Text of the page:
Ghostbusters: Afterlife (2021, dir. Jason Reitman)

A struggling family inherits a remote farmhouse formerly belonging to a Ghostbuster. A film of bits, some of them entertaining and fresh. Essentially a straight sequel to the 1984 film, it starts well as an 80s-style Amblin kid-centric comedy-drama, then reprises the original, then trips over fanservice.

Here’s the trailer. another perspective.

Ghostbusters Afterlife (2021, Dir. Jason Reitman)

The estranged family of Egon Spengler return to his home town and uncover a ghostly plan to destroy the world. While fun, this is too reliant on spoon feeding nostalgia and ticking fan check boxes. A good cast keeps you interested, but the film struggles with pacing and coherence at times.

Ghostbusters Afterlife (2021, Dir. Jason Reitman)

Ron’s Gone Wrong (2021, dir. Sarah Smith & Jean-Philippe Vine, with Octavio E. Rodriguez)

A socially-awkward boy gets a robot companion, except it’s malfunctioning. Generally straightforward (there’s some interesting darker edges and jokes) CG animation E.T. variant, that’s well-made if not really distinctive enough to set it apart from the likes of Big Hero 6 or The Mitchells Vs The Machines.

Here’s the trailer.

Encanto (2021, dir. Jared Bush & Byron Howard, with Charise Castro Smith)

A Columbian family fractures when their magical powers weaken. Great-looking but derivative animation with too much tickbox Disney stuff, saddled with dull songs. Moments amuse, and the small scale gives focus, but there’s nothing here that Moana or Coco didn’t do ten times better.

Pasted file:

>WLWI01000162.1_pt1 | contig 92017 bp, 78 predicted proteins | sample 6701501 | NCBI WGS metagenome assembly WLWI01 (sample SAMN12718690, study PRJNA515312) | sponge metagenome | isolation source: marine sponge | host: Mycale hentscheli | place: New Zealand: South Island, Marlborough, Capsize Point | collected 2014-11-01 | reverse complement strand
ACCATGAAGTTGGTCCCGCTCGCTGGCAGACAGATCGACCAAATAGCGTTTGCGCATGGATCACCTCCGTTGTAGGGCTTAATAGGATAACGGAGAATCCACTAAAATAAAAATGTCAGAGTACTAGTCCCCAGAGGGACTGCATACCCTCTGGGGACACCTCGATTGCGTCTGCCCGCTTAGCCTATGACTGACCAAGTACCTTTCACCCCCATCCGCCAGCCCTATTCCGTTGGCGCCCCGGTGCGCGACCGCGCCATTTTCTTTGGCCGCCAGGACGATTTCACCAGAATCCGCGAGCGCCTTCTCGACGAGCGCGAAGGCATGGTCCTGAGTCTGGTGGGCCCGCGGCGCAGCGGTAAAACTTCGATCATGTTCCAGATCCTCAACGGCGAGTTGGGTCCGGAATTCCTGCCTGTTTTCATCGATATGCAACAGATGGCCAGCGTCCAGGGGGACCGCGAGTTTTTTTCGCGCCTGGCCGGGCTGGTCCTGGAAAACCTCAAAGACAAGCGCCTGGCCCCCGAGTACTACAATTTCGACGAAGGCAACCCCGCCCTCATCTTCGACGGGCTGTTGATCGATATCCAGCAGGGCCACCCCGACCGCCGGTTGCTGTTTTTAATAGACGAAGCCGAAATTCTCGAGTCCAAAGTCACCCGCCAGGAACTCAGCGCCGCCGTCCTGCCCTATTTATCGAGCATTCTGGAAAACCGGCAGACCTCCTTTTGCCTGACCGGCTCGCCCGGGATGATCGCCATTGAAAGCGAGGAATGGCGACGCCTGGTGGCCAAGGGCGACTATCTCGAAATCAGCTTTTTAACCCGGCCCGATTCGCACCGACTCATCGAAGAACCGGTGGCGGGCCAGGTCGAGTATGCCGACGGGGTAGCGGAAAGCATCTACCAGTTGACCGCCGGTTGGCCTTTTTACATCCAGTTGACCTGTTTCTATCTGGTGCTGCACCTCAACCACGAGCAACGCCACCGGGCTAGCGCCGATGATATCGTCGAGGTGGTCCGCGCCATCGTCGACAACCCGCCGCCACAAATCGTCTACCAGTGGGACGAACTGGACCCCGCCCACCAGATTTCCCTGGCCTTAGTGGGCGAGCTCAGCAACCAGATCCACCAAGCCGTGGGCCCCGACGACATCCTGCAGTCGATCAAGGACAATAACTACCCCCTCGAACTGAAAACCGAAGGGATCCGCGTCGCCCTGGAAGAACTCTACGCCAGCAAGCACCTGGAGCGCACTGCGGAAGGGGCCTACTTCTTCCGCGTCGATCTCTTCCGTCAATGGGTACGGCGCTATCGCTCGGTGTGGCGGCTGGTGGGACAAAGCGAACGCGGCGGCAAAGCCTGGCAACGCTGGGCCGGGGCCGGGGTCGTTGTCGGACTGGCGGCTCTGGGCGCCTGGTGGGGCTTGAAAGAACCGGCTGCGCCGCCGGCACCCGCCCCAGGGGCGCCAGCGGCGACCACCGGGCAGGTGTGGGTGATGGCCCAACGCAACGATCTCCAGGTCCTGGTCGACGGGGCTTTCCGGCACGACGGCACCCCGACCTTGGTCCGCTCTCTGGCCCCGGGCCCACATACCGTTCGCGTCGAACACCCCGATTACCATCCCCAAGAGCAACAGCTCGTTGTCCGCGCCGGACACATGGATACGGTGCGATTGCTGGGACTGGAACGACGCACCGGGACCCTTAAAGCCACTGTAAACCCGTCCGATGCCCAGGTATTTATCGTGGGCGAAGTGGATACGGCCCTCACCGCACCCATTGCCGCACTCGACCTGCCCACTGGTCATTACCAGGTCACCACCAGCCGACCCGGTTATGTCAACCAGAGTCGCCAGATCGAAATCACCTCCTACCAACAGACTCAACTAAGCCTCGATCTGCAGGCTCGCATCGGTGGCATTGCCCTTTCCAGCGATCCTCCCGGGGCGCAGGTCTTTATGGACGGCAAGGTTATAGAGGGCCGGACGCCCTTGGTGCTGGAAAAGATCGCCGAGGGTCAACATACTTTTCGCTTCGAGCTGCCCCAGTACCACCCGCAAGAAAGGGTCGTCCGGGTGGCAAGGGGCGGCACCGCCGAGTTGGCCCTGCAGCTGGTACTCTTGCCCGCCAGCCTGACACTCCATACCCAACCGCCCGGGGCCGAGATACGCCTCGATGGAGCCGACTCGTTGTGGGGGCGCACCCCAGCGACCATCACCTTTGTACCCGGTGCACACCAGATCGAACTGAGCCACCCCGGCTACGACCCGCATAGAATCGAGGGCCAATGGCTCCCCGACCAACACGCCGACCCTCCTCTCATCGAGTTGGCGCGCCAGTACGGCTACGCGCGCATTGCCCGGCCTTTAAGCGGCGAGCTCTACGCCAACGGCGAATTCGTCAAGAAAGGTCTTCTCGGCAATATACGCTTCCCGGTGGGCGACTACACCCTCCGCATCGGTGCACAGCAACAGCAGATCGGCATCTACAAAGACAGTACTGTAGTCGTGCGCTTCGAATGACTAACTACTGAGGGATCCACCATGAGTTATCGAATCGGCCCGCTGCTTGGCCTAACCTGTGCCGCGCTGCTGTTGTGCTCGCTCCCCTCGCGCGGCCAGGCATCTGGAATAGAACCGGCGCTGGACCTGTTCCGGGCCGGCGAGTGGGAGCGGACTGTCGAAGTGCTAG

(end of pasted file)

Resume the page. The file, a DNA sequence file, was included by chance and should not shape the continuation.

Here’s the trailer.

The Suicide Squad (2021, dir. James Gunn)

Convicted DC supervillains are recruited to undertake a covert mission. Splashy flip splattery slapstick action comedy sequel, developing into a Ghostbusters variant. Some poetic moments help, though the crowded cast needs more time to breathe than can be given here.

Here’s the trailer.

Don’t Look Up (2021, dir. Adam McKay)

Astronomers struggle to get the government and the media to engage with an extinction-level event. Patchy and overlong Trump-era satire: when it hits, it hits hard, but there’s about 45 minutes too much baggy stuff here. More focus needed: that said, there are some game performances and a great song.

Here’s the trailer.

Carry On Matron (1972, dir. Gerald Thomas)

Thieves try to steal contraceptive pills from a maternity hospital. Fourth and last of the medical-themed Carry On flicks, this is a very straightforward farce with every pregnancy gag in the book ticked off, and with crossdressing opportunities cheerfully embraced.

Here’s the trailer.

Carry On Behind (1975, dir. Gerald Thomas)

Archaeologists stay on a caravan site while completing their dig. Late series entry and part of the holiday cycle of 70s Carry Ons, riffing on 1969’s Carry On Camping. Familiar ingredients and jokes are reused: by now the formula is worn thin, though a couple of strong gags sneak by the slapstick and leering.

Here’s the trailer.

Carry On Loving (1970, dir. Gerald Thomas)

An unmarried couple runs a computer dating agency: complications ensue. Sketch-based sex farce, somewhat coarser than the series to date, trying to balance Carry On ingredients and archetypes with broader material. Patchy at best, though the commitment to the single entendre is almost impressive.

Here’s the trailer

Carry On Doctor (1967, dir. Gerald Thomas)

A faith healer is admitted into hospital. The second medical Carry On (after Nurse, but before Again Doctor and Matron) is a broad farce well-played by a seasoned cast of series regulars and UK TV character actors. A guesting Frankie Howerd offers a little extra too.

Here’s the trailer